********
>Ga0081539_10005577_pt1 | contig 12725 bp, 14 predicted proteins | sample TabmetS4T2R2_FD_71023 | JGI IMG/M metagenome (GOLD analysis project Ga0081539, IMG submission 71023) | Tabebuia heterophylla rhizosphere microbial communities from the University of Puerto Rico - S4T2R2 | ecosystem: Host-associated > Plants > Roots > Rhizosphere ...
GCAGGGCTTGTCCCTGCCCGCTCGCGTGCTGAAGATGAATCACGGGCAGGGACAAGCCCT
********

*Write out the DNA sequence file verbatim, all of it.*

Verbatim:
>Ga0081539_10005577_pt1 | contig 12725 bp, 14 predicted proteins | sample TabmetS4T2R2_FD_71023 | JGI IMG/M metagenome (GOLD analysis project Ga0081539, IMG submission 71023) | Tabebuia heterophylla rhizosphere microbial communities from the University of Puerto Rico - S4T2R2 | ecosystem: Host-associated > Plants > Roots > Rhizosphere ...
GCAGGGCTTGTCCCTGCCCGCTCGCGTGCTGAAGATGAATCACGGGCAGGGACAAGCCCT